Episteme Vol. IV
"Role-Playing Games and the Ethics of Care" by Laura M. Bernhardt
In this essay, the author explores the development of the “ethic of care” in philosophy and psychology, specifically the promising advancements from Gilligan and Noddings. It is clear that Bill Puka’s critique of Gilligan’s “different voice” philosophy presents a significant challenge to care ethics. What is needed is a formulation of the “feminist” insights that neither falls victim to the “regression” problem, nor requires too strong a commitment to gender roles. The answer the author developes introduces a lens that makes use of Erving Goffman’s role-playing metaphor. In the third of this essay’s three parts, the author shows how role-playing maps onto the concerns in Gilligan and Noddings’ philosophy, remaining true to their spirit but positing new relations and understandings. The ideal derived, after combining all of the relevant insights mentioned in the essay, is one that makes it possible to account for a positive concern for others, personal character growth, and awareness of shifting context.
"Asceticism and the Value of Truth in The Genealogy of Morals" by Julie Anne Buchsbaum
Does Nietzsche believe that asceticism is necessarily and essentially decadent, anti-body, and life-negating? The polemical style of Nietzsche’s critique forces the interpreter to determine if Nietzsche would support a new kind of asceticism or no asceticism at all. This author argues for the former. The paper begins with an overview of the general argument in the Genealogy. The author highlights how the will to power and will to truth get expressed through the ascetic ideal; the relationship between intellectual asceticism and priestly asceticism; and Nietzsche’s ultimate conclusion about the ascetic will to power: it desires an impossible, in-itself reality that winds up rejecting becoming—the ascetic will to power winds up in death. Yet, Nietzsche cannot be suggesting that we give up all the elements of this destructive behavior. Philosophy and art are relatively admired by Nietzsche. Further, the author describes how Nietzsche’s project really just alters the ascetic ideal—the truth project now admits of reflexivity and instability.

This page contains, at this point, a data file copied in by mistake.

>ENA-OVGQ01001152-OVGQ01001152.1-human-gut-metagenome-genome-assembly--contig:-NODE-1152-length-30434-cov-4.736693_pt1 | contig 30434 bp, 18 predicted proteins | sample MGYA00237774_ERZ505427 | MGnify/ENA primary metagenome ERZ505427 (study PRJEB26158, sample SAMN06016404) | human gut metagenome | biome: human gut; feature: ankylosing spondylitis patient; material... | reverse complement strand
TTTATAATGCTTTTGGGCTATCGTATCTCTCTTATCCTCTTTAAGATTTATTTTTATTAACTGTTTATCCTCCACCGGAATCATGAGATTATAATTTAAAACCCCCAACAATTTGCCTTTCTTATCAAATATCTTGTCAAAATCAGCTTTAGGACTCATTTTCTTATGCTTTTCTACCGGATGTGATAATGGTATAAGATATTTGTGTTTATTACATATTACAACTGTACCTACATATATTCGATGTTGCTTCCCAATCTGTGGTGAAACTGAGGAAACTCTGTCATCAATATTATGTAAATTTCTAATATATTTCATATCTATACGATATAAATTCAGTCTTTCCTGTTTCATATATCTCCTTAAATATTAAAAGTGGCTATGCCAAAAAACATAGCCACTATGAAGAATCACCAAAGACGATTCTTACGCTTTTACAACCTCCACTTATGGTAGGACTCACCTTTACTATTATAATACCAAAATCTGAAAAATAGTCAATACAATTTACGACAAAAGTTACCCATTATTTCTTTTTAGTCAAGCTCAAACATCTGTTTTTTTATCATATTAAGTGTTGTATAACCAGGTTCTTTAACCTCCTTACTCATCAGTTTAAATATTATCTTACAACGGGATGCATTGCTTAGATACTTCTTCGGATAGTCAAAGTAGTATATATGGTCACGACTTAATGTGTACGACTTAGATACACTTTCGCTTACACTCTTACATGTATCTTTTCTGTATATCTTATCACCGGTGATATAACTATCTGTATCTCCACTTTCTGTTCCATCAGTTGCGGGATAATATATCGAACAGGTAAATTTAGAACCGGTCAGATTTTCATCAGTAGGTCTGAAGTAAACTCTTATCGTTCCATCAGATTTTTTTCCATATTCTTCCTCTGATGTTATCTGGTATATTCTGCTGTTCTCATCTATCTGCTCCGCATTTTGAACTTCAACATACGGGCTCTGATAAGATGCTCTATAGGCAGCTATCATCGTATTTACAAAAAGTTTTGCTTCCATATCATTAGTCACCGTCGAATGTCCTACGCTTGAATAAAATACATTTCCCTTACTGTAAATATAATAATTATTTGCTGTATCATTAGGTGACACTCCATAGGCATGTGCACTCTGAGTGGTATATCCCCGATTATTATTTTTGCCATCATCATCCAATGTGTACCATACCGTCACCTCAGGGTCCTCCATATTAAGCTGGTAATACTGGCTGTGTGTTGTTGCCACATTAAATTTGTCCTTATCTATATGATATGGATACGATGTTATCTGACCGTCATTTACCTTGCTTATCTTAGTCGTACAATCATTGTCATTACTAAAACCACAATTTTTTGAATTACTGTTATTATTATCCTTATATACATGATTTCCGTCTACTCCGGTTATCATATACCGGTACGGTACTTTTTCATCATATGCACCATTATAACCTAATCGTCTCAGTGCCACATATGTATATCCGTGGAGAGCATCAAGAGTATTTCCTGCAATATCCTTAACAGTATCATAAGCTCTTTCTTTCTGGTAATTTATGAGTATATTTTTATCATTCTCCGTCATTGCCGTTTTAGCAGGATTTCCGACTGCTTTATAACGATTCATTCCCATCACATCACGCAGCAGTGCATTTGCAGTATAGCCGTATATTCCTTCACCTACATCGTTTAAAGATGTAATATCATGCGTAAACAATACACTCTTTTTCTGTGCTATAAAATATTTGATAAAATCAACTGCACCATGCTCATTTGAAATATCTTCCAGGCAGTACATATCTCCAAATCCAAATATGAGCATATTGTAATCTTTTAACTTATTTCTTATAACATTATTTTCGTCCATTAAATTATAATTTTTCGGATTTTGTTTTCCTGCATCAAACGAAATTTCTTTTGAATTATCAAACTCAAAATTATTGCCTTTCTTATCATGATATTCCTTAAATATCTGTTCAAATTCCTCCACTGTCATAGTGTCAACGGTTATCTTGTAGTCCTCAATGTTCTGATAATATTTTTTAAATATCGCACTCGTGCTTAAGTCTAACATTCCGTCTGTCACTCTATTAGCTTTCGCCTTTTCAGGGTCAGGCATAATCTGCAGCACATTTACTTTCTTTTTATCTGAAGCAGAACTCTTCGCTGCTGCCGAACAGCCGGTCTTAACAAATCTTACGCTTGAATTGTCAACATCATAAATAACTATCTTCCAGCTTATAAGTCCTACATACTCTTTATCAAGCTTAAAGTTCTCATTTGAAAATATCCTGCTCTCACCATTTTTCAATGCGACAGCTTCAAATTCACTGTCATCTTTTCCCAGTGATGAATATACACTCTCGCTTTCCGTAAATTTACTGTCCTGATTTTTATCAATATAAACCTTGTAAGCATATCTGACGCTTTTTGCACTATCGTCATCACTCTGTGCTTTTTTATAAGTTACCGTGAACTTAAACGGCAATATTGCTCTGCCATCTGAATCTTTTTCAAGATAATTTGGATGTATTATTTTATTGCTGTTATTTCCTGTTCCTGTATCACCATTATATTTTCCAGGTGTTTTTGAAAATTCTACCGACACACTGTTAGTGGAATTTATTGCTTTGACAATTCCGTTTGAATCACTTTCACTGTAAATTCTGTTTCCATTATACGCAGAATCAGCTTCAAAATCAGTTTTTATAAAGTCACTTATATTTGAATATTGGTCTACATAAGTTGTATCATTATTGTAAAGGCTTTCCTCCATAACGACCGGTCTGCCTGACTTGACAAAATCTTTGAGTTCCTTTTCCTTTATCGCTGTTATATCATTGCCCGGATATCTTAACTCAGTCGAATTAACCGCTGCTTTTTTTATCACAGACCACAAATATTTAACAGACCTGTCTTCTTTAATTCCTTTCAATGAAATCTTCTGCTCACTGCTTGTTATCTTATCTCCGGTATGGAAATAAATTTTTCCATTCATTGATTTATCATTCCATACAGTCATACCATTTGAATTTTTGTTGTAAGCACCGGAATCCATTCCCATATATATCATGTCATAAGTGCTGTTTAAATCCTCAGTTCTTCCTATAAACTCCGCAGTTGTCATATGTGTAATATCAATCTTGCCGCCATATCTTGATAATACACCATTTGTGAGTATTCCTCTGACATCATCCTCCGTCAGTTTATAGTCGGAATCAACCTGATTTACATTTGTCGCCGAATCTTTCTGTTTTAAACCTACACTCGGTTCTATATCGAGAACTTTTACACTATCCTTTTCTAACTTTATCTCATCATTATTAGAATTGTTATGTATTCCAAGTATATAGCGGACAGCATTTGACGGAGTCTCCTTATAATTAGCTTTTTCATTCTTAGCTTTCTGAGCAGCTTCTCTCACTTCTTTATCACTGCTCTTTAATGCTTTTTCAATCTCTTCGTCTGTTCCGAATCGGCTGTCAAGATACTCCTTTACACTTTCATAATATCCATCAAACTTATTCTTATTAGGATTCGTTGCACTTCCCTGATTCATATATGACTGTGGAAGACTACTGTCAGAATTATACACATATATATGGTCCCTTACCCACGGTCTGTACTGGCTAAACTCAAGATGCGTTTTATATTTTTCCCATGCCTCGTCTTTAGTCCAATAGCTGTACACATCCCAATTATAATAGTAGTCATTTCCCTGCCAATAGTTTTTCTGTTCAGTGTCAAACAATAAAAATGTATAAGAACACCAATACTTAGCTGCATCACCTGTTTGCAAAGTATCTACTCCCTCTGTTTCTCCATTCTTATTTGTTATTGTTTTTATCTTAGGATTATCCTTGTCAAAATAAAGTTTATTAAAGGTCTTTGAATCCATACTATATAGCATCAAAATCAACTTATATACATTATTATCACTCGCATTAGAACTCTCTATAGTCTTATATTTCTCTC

"Two Approaches to Artificial Intelligence: An Analysis of Heideggerian and Dreyfusian Critiques" Nicholas K. Gracilla
In this paper, the author explains why Dreyfus’ “in-principle” critique of artificial intelligence successfully dismisses Traditional AI research but cannot sufficiently address (what the author calls) Parallel Distributed Processing (PDP) AI. The problem is that Dreyfus’ recent holistic thoughts run counter to his successful argumentative stance against Traditional AI. The author begins with the debates in- and theories, problems, and latest formulations of- Traditional AI. To flesh-out Dreyfus’ problem with this approach to AI, the author turns to Heidegger’s notion of understanding, making it clear that symbolic representations cannot account for understanding a thing as ready-at-hand, which is a crucial part of Dasein. But don’t PDP networks avoid the pitfalls of Traditional AI? Doesn’t Dreyfus just beg the question when he holds that “human beings are much more holistic than neural nets”? Contra late Dreyfus, the author believes that there is hope in PDP’s ability to exhibit non-formalizable behavior.